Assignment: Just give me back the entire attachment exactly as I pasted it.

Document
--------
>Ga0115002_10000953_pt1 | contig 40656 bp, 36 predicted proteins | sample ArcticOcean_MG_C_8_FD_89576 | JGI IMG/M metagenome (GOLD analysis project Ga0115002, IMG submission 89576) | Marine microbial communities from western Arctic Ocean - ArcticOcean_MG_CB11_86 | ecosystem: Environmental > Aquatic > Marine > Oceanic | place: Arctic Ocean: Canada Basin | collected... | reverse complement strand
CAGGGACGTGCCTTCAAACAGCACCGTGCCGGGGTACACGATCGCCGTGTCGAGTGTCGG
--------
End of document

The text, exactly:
>Ga0115002_10000953_pt1 | contig 40656 bp, 36 predicted proteins | sample ArcticOcean_MG_C_8_FD_89576 | JGI IMG/M metagenome (GOLD analysis project Ga0115002, IMG submission 89576) | Marine microbial communities from western Arctic Ocean - ArcticOcean_MG_CB11_86 | ecosystem: Environmental > Aquatic > Marine > Oceanic | place: Arctic Ocean: Canada Basin | collected... | reverse complement strand
CAGGGACGTGCCTTCAAACAGCACCGTGCCGGGGTACACGATCGCCGTGTCGAGTGTCGG